Because “the German is not born with the feeling, which is the Englishman’s birthright, that he is part of the nation, and that the rest of the nation is fundamentally similar to himself,” he lacks inner poise and confidence in himself. Hence the passion for “order”: “Future historians will pass over many political events and tendencies of our time, but will not fail to mention that the tax-collector’s notices were sent out without interruption during the most critical days of the Revolution in Berlin”; hence the never-ending effort to frame “definite rules which shall be universally, applies Me.” Unfortunately German education aims at “the almost mechanical mass production of knowledge” and too often produces “intellectual snobs” rather than men with personality and character, in lieu of whom the country has to depend on the specialist and the expert.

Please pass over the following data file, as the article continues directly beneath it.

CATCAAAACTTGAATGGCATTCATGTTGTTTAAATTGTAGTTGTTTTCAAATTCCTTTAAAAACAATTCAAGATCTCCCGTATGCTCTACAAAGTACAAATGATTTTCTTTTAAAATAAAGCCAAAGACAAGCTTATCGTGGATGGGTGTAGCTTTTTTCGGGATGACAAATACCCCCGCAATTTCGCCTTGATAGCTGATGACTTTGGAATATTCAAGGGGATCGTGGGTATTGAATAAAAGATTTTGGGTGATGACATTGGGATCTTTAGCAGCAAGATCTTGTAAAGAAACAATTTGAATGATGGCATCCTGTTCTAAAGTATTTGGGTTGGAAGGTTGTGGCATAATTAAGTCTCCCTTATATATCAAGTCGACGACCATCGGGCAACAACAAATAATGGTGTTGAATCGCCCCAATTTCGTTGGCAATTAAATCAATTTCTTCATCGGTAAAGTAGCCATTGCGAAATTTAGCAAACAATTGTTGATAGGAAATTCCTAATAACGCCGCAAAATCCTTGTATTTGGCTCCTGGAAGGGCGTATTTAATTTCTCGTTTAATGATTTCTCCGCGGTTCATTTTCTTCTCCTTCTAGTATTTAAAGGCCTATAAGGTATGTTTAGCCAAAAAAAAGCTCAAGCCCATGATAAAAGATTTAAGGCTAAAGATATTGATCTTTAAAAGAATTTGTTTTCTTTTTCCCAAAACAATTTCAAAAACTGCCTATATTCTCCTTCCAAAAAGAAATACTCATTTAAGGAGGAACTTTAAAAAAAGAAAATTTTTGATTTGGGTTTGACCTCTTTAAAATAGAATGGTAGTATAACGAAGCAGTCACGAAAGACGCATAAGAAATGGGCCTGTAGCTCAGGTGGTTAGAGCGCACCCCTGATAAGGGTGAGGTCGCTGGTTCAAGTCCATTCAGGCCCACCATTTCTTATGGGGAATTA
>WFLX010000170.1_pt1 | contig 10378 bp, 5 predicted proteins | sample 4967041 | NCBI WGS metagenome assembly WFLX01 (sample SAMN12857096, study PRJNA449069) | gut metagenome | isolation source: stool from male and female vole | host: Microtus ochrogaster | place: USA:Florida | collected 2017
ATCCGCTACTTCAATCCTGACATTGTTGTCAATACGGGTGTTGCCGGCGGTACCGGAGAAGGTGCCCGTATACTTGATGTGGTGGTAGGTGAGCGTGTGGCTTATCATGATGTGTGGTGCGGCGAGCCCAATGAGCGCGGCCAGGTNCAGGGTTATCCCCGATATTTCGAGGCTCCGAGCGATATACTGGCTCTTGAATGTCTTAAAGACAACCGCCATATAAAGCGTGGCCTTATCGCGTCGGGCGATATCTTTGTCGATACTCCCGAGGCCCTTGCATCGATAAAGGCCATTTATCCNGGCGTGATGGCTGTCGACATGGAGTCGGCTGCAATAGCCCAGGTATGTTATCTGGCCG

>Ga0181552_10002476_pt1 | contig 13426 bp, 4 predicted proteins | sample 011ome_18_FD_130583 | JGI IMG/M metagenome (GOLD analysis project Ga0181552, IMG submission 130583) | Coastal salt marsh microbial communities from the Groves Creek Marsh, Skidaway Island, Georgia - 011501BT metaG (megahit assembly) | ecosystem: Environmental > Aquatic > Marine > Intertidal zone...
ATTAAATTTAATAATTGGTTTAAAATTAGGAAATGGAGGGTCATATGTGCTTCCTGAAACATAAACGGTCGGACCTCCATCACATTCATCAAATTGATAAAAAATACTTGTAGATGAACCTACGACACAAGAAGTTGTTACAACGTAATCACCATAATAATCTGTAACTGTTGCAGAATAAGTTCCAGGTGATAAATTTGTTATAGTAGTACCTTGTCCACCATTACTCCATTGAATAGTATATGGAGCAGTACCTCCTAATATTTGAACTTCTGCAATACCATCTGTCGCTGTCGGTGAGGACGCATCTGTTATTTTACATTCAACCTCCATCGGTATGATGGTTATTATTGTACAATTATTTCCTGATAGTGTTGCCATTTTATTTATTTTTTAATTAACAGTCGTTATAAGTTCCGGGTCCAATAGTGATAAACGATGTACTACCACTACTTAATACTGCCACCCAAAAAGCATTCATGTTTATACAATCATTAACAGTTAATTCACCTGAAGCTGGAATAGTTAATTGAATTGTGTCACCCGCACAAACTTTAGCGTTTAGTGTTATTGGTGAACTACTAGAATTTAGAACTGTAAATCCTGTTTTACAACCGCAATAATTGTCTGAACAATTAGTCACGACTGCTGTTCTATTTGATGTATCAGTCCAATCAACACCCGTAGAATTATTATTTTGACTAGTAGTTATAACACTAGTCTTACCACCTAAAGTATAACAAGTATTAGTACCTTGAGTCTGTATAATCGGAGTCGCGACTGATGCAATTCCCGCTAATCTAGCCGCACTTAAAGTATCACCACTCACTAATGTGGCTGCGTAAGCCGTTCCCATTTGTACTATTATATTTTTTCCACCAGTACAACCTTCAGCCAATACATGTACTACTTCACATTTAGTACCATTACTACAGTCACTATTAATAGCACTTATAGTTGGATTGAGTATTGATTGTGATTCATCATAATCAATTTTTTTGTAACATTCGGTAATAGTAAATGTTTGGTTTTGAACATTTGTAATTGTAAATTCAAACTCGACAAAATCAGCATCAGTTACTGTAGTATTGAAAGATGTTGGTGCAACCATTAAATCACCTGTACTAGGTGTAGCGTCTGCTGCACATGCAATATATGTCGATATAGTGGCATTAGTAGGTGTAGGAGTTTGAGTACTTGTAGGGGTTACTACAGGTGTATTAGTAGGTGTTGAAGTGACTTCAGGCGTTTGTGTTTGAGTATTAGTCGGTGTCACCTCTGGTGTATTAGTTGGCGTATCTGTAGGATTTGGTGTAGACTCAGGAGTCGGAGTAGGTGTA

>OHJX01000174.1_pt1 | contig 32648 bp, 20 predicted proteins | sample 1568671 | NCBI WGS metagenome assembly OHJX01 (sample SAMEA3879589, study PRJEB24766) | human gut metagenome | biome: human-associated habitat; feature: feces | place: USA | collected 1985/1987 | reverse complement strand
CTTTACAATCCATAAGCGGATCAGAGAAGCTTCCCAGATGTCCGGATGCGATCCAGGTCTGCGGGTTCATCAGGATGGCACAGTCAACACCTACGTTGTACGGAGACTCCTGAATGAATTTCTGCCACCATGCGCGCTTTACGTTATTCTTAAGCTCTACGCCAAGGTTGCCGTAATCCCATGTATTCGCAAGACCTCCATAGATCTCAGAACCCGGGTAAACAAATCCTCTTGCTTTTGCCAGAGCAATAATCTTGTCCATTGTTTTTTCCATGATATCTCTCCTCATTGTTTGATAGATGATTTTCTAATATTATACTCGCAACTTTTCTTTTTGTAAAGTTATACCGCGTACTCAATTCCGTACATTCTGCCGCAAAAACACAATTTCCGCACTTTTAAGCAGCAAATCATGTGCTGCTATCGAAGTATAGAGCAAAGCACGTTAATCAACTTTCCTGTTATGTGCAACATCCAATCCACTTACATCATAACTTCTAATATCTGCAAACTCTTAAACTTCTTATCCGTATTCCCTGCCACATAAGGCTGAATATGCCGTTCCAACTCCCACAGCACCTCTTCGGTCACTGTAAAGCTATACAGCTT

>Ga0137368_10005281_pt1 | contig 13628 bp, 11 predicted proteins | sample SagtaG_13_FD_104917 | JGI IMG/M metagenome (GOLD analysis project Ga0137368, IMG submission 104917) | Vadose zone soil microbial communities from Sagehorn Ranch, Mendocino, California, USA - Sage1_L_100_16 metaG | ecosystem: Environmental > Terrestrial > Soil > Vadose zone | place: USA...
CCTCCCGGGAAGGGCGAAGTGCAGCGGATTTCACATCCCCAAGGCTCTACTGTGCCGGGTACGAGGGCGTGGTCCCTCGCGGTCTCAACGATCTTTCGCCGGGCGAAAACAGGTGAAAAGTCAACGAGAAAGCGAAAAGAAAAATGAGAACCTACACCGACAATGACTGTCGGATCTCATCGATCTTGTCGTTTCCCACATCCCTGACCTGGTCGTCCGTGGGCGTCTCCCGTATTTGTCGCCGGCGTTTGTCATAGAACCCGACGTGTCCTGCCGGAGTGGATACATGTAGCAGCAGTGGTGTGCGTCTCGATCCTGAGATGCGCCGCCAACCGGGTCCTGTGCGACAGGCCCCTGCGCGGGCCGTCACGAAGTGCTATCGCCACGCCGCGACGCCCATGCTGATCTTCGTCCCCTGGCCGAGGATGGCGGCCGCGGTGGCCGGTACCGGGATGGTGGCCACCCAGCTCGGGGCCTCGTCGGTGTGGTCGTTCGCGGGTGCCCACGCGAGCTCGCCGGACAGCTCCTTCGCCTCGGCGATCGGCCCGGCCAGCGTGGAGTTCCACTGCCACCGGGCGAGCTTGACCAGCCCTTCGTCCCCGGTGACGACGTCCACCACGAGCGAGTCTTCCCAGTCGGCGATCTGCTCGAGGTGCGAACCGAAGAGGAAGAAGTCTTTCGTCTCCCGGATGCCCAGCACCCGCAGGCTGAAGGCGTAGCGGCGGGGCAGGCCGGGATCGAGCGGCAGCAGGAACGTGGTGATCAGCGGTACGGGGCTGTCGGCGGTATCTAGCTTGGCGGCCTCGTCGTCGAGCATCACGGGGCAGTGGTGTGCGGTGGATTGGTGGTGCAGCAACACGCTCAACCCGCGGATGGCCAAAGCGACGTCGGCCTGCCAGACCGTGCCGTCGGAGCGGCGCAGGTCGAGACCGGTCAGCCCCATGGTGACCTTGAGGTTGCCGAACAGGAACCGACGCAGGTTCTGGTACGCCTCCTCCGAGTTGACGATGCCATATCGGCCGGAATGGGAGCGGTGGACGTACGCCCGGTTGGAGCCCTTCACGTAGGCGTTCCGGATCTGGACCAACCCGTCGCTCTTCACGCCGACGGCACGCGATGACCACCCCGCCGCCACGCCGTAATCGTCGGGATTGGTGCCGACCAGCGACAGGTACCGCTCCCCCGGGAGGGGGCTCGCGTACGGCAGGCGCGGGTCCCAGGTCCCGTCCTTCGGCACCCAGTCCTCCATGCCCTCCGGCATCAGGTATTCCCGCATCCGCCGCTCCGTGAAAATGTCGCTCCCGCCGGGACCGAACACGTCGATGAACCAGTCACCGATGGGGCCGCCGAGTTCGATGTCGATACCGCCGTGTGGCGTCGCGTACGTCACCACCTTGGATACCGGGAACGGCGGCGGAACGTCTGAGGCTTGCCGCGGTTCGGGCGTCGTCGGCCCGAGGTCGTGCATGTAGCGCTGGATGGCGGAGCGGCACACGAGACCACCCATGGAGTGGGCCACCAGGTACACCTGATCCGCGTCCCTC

Nevertheless, in spite of these shortcomings and the present economic distress, which is described in moving words, Herr Diesel does not despair of his country. Rejecting the gospel of Americanization so popular with many, he wishes Germany to become “the most modern of all the nations of the earth” and take the lead in the creation of European unity. German culture, he argues, has always been European rather than German, and “a people without any satisfactory symbol except their language, without uniformity of race, of habits, of religion, frontiers, civilization, tradition or administration” is peculiarly suited to the task. If he adduces no specific method or positive programme, he asserts that “at last the Germans have the opportunity to produce a race of men worthy to rank alongside the English gentleman without in any way trying to imitate him.” Herr Diesel’s book, written without passion and without prejudice, will be of great value to anyone trying to understand the German people in the difficult time through which they are passing.